January 7, 2017 at 11:08AMWriting in 1985, Neil Postman made the interesting observation that of the first fifteen U.S. presidents, many of them could walk down the street without being physically recognised yet they would be instantly identifiable by things they had written or speeches they had delivered. Today the opposite is true. Postman saw 1980s America as a world that celebrated the transient and the superficial, where the power of the written word as a space to formulate and expand on complex arguments gave way to impressionistic understanding and surface engagement. He claims the 19th century was the apogee of human thought where the act of undistracted reading in particular represented “both their connection to and their model of the world.” He saw the advent of mass entertainment TV in the 1980s as a tipping point characterised by an over-saturation of information to the point of total distraction: “Information is now a commodity that can be bought and sold, or used as a form of entertainment, or worn like a garment to enhance one’s status. It comes indiscriminately, directed at no one in particular, disconnected from usefulness; we are glutted with information, drowning in information, have no control over it, don’t know what to do with it.” What’s remarkable about Postman’s dystopian vision is that it was written before the Internet. The dizzying amount of information now produced daily would have been inconceivable to him yet many of its stupefying effects would have been instantly recognisable. If TV was having this effect on adults 30 years ago, what impact is the Internet having on young people today?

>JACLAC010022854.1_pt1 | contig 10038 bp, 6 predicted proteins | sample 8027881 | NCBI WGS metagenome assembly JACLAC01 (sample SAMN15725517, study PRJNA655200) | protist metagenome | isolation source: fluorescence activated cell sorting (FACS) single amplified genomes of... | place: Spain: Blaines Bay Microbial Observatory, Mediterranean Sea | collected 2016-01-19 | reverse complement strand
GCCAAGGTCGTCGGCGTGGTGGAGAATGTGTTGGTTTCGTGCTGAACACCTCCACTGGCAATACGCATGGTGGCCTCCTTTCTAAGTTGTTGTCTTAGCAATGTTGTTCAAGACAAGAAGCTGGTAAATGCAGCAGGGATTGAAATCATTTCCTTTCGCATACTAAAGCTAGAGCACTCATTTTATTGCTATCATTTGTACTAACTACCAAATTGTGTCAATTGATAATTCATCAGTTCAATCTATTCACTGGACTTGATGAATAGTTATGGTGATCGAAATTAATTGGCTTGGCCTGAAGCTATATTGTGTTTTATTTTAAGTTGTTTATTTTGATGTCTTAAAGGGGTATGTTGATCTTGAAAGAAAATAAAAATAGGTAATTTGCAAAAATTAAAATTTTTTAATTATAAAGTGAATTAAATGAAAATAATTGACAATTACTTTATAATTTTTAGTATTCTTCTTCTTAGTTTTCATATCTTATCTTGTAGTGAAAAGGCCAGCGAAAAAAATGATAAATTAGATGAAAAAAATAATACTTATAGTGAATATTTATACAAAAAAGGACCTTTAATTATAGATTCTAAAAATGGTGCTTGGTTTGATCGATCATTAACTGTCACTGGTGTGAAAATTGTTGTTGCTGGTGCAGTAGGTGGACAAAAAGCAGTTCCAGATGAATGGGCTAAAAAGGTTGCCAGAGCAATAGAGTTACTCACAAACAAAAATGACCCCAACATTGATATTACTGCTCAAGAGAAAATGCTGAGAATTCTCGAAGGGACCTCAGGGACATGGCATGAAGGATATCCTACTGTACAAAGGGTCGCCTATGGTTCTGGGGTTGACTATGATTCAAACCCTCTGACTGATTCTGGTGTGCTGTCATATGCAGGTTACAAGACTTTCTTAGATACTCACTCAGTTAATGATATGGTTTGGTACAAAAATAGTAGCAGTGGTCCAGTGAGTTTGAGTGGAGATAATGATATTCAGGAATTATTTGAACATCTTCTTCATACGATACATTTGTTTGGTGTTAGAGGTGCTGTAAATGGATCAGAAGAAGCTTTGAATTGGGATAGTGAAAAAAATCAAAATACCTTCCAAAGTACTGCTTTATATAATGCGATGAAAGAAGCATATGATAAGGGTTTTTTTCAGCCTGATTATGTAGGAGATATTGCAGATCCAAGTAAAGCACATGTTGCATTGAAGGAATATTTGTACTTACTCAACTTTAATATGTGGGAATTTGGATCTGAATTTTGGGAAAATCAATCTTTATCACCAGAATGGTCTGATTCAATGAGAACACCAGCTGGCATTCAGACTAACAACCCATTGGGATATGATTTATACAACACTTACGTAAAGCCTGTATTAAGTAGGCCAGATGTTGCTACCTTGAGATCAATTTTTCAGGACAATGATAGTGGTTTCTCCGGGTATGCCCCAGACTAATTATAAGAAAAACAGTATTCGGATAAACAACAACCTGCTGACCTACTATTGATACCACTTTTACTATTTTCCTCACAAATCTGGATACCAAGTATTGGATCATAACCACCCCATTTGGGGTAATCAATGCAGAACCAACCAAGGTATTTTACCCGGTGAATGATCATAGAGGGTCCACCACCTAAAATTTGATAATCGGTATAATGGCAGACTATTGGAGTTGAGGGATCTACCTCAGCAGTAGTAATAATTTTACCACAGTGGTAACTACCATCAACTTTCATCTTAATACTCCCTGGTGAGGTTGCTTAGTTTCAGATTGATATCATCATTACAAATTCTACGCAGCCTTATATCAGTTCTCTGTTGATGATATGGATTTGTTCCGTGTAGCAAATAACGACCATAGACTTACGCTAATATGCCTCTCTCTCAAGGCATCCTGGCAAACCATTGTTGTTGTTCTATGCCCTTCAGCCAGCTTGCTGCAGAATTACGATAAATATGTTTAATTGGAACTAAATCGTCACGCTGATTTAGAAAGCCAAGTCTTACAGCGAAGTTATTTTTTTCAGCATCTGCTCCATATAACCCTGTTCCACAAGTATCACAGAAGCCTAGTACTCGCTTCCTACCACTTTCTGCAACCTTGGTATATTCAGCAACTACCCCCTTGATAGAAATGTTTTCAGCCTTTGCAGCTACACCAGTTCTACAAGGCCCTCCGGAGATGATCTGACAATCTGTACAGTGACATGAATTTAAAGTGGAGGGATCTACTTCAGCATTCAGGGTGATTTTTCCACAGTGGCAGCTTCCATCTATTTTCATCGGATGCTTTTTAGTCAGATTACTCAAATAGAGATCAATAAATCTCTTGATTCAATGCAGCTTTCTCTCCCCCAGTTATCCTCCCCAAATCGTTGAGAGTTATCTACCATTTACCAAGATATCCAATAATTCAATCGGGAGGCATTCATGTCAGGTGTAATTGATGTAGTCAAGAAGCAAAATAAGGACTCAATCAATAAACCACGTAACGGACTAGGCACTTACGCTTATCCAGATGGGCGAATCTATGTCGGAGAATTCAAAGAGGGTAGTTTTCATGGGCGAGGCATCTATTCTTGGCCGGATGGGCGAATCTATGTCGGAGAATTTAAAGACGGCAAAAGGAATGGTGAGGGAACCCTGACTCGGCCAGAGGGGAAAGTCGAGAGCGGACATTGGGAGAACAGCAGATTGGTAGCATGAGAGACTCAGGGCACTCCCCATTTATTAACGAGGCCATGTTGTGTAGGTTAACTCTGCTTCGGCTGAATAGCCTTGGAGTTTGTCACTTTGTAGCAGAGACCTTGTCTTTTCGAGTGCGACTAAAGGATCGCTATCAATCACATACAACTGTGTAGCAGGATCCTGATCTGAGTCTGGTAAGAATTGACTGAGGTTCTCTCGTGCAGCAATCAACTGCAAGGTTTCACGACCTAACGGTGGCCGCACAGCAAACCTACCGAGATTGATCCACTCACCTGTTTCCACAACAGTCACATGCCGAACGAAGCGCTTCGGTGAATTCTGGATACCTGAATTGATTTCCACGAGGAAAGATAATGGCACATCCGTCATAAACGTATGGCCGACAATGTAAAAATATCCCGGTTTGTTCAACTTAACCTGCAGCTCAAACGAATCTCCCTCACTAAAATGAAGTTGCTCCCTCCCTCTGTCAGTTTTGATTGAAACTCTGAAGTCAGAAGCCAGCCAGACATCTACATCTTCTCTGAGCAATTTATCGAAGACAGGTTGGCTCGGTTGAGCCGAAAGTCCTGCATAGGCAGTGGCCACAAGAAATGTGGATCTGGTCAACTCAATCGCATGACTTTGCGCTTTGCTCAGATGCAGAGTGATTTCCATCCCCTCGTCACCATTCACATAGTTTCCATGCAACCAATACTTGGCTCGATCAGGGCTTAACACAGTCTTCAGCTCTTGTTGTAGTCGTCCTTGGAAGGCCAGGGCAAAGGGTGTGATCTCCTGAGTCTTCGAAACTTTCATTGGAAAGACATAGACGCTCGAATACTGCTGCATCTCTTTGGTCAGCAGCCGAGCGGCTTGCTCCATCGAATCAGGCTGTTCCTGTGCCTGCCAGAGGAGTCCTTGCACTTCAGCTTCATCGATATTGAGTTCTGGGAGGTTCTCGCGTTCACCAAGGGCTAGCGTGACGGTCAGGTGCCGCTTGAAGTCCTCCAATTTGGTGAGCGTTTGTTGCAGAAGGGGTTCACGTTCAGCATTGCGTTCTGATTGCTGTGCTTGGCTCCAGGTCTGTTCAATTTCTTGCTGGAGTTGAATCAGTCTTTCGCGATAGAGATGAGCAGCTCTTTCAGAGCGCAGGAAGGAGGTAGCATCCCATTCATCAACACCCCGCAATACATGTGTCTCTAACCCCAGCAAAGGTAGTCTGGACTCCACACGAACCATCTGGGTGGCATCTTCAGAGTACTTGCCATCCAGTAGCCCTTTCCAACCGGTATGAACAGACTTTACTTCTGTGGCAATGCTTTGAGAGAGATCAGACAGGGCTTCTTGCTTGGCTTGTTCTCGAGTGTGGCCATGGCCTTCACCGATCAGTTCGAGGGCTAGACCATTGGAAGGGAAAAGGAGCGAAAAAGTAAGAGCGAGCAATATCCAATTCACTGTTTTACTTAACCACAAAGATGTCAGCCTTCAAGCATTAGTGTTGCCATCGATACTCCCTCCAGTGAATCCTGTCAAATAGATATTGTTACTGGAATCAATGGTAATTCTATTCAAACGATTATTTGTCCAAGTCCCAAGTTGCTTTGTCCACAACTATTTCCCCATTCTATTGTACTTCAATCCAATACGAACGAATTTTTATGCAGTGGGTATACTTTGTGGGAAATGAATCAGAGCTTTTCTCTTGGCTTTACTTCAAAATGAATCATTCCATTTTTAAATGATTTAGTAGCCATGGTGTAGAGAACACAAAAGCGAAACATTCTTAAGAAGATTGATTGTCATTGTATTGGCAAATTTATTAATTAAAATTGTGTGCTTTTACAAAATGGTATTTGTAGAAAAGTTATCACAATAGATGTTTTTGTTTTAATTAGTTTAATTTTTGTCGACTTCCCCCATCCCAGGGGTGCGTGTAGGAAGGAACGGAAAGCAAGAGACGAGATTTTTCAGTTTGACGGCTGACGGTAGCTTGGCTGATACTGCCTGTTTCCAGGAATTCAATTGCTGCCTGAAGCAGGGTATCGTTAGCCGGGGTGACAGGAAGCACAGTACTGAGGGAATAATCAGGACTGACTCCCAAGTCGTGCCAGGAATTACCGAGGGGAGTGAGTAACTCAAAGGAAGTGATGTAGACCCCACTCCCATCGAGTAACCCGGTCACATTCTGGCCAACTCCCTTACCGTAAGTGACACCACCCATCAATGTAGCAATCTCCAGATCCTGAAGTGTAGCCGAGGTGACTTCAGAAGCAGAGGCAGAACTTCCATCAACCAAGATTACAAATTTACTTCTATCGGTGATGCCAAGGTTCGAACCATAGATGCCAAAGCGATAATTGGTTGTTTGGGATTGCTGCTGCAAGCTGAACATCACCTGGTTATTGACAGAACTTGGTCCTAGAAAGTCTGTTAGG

from chronotope http://ift.tt/2iMxrY5